How frequently should I feed my sourdough starter?

I am growing my first sourdough starter. It is a week old, but it isn’t very active. My concern is that I might be feeding it too frequently or too infrequently. I could see it going either way.

The process I have been using is to (initially) combine 100 grams of Breadflour and 100 grams of water in a bowl and whisk with a fork, then cover with a towel. Day two (at 24 hours), I added 100 grams of each ingredient to the bowl and mixed in without removing anything.

By day 3 (24 hours again), I had a slightly sour smell and noticed some bubbles. There was also a tan skin that formed over part of the starter, which I removed. I couldn’t tell if it was fuzzy or not.

That evening, I watched a video where a lady was talking about how you need to feed your starter every 4-12 hours and then later in the video she said every 12 – 18 hours. I was wondering if I was starving my starter.

On Day 4 (12 hours later instead of 24) I divided the starter in half, fed one half, and decided to try making bread with the other half (I know it was early, but I figured I might as well try since I would otherwise be throwing it away). The bread actually turned out really well, at least it did for having a weak starter and having never made sourdough before.

Anyway, I went back to the 24 hour feeding schedule because the lady who said 12 hours also said that her starter doubles in volume during the feeding. Mine never changes in volume, it just gets some bubbles.

My concern is that if the yeast isn’t bubbling a lot, that may mean that it isn’t eating its food quickly. If it isn’t eating its food quickly, then it may not be saturating the starter. So if I feed it to early, I would be diluting the starter more than I would be helping it grow. Like, you feed a well saturated starter and half that mixture is starter, the other half is food. Then you feed it again too soon and the starter (immediately prior to feeding) is only at 75%. But you feed it and now the starter makes up 32.5% of the mixture instead of 50%. then this pattern repeats until you eliminate the starter from the mixture.

Am I thinking about this correctly? Instead of time, is there something else that I should be using to determine when to feed instead of time? Is there some variable I am not considering?

-House is at a constant 70F
-Filtered water from refrigeratorstarter image from top
-Breadflour
-Feeding once daily (24 hour intervals)
-covering container with some type of cloth or towel …read more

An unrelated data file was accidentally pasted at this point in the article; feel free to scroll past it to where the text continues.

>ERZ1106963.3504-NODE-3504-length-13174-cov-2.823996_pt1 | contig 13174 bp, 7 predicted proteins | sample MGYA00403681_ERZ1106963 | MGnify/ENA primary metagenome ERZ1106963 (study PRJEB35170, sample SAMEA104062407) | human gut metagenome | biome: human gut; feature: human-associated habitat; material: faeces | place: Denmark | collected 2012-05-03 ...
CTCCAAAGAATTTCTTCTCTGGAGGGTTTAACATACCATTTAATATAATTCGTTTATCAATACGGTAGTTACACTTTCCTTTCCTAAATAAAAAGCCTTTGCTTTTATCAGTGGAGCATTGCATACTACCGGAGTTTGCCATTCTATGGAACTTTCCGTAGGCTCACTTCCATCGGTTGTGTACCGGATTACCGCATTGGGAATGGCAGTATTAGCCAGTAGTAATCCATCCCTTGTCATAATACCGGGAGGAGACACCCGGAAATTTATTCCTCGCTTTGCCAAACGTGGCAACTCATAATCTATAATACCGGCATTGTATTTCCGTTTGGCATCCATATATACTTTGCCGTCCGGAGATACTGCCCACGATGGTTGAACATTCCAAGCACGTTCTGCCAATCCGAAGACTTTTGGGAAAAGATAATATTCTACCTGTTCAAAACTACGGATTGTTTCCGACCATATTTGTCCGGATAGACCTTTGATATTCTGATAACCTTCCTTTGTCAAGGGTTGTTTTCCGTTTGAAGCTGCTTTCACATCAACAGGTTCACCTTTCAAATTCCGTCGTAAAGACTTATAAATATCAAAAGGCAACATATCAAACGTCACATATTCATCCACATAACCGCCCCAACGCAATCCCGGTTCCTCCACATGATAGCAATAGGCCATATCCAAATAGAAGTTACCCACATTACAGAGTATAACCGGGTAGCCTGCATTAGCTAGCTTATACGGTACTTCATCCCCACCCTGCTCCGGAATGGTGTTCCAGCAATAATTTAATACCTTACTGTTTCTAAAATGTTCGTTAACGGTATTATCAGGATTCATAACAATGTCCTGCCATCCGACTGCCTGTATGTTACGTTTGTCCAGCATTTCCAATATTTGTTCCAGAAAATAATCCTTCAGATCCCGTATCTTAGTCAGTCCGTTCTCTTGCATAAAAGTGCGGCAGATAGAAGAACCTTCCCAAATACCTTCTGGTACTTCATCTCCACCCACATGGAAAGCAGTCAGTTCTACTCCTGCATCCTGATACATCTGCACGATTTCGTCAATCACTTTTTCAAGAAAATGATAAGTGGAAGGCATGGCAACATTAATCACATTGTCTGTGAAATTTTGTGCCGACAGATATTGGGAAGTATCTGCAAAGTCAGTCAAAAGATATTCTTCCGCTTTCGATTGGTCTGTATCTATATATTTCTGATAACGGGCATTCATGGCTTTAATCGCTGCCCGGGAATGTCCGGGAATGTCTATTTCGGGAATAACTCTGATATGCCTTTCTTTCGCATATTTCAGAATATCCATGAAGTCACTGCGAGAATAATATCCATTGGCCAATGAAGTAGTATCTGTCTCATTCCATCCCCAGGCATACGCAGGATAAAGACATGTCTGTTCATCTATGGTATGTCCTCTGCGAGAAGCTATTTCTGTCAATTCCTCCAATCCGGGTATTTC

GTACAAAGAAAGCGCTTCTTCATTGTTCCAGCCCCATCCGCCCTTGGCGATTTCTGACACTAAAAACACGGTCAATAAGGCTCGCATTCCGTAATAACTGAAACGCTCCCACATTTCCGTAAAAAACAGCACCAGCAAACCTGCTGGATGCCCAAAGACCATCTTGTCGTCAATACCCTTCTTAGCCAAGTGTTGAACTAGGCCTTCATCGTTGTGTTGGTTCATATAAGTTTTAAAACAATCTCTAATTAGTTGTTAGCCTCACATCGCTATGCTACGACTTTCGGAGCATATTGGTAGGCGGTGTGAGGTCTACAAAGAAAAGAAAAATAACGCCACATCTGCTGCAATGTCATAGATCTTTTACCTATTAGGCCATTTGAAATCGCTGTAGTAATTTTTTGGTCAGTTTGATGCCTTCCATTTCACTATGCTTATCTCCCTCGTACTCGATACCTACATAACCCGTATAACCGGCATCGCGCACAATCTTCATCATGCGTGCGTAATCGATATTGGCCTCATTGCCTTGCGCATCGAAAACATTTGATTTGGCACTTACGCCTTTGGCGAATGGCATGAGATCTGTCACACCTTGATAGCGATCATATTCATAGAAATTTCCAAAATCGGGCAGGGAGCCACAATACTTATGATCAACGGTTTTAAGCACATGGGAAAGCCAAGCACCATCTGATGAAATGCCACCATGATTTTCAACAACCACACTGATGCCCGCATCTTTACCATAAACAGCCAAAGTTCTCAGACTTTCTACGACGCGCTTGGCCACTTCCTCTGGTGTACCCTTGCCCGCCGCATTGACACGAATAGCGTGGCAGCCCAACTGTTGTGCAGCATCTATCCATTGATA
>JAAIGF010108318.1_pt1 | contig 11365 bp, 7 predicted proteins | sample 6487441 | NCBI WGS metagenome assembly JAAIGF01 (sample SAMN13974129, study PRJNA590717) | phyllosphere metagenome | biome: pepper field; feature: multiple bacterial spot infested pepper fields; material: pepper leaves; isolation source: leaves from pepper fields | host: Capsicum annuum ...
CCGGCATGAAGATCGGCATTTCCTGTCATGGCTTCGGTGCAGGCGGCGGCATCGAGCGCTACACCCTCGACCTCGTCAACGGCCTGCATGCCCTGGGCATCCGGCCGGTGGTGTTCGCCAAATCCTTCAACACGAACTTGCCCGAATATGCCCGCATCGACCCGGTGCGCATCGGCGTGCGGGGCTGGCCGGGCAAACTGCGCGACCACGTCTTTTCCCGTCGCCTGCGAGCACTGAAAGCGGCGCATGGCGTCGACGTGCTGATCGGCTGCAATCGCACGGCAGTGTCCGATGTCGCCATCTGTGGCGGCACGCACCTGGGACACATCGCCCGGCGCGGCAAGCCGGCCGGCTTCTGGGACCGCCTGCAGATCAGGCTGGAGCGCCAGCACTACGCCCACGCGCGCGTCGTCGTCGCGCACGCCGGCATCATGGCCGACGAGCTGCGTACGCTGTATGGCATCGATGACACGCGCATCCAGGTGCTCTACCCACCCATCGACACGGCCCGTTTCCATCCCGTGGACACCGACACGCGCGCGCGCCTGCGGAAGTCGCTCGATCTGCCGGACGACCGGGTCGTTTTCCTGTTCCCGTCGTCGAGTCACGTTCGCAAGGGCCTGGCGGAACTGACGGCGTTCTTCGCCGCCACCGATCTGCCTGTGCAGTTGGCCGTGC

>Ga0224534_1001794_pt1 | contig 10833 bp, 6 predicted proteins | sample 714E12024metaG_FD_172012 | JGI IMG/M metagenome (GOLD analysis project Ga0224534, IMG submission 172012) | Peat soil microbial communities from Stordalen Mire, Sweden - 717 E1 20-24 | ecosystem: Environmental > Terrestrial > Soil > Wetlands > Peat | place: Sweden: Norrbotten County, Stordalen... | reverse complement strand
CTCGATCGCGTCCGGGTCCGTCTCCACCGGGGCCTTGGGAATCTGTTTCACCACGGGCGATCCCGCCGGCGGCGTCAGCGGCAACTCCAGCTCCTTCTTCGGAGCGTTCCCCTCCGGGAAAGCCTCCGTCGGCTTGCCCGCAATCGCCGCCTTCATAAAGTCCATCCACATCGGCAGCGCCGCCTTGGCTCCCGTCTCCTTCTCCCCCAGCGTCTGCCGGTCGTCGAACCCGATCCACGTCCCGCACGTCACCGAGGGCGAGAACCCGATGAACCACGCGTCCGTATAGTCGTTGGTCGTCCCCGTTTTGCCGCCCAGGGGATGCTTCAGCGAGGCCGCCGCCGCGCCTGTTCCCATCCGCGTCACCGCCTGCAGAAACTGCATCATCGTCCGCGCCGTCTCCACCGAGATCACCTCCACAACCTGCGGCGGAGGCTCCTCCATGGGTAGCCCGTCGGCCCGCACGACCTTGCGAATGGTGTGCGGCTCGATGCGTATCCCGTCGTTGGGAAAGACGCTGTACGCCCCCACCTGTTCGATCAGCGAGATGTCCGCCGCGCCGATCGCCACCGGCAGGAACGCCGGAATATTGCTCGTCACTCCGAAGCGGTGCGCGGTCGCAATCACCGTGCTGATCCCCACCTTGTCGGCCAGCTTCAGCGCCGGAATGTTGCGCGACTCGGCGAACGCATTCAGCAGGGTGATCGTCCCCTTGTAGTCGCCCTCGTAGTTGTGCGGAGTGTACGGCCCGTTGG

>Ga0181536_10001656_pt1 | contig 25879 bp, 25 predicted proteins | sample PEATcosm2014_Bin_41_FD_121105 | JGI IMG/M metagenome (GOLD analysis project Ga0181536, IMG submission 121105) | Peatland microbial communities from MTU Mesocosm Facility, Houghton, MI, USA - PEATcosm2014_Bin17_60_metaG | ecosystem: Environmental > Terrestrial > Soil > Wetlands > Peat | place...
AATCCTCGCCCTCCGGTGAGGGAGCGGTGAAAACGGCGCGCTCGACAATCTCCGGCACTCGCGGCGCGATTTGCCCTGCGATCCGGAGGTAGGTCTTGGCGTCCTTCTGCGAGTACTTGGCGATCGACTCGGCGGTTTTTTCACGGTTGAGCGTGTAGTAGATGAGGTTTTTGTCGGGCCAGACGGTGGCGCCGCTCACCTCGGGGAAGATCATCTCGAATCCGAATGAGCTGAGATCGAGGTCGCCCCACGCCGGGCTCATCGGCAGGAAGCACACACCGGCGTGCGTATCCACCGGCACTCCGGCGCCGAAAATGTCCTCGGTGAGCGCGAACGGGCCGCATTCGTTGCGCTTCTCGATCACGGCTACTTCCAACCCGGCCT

If I want my garlic to taste in a very specific way (with bite or without bite) what should I do?

I don’t always want my garlic to taste the same way. Sometimes I want only the deep umami flavor without the bite (so I let it cook more) and sometimes I look for a strong garlic bite presence in the dish.

I know it depends on how you slice and cook it, but I would like to know the science behind it. My questions:

If you want to have a strong garlic bite, how should you dice the garlic, at what temperature to fry it and for how long?
Same as above, only without the bite.
What “signs” (the smell, the look etc) can cue you in on what “stage” the garlic is right now (strong bite, mellow bite etc)?
Are there general guidelines that you should always follow (like always saute garlic on low heat)?
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Today I brought some chocolate; chocolate chip cookies (chocolate cookies with chocolate chips).

Soon after finishing them I started wondering: “What makes these cookies taste that good?”.
I’m no chef or “food expert” (if that’s a thing), I’m just a guy with a knack for cookies so a simple explanation would be much appreciated, thanks.

Also by cookie(s) I mean chocolate cookies with chocolate chips, like these ones:

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breading/crumbing: mixing the eggs and flour?

i was wondering why the recipes for crumbed/breaded foods always say that we should dredge in flour first, then dip in eggs, then coat with crumbs. Would it work if I mixed the eggs and flour to make a kind of batter, and dip the item (chicken wing, for example) in this batter, and then coat with crumbs? Is there a reason for them being done as separate steps? Cos , by the time i get to the last few, the eggs are all full of flour anyway… so why not just mix them up from the start? …read more

Is there any advantage to freshly ground salt?

Recently, I’ve seen salt grinders sold in stores. I understand that freshly ground pepper has a plus over pre-ground pepper in terms of freshness and strength. However, salt to me seems like a mineral, as opposed to pepper which is, well, a pepper from a plant.
So, is there any plus in terms of taste and freshness to using freshly ground salt out of a salt grinder?
(I am obviously not talking about special flavored salts which contains other spices and herbs which would benefit from being freshly ground) …read more

can ice help with spicy food?

This is more just out of curiosity then anything. I just wondered could eating ice or somehow making you mouth colder before eating spicy foods, such as chill peppers or such, help lessen the spiciness? …read more

Red v White wine in cooking with a stomach issue

As with many people, my husband has an issue with red wine, it gives him an acid stomach. So, he drinks white. However, not wanting to irritate the issue, but wanting to continue to cook with wine on occasion, is there a difference (apart from taste) to cooking with red opposed to white wine? …read more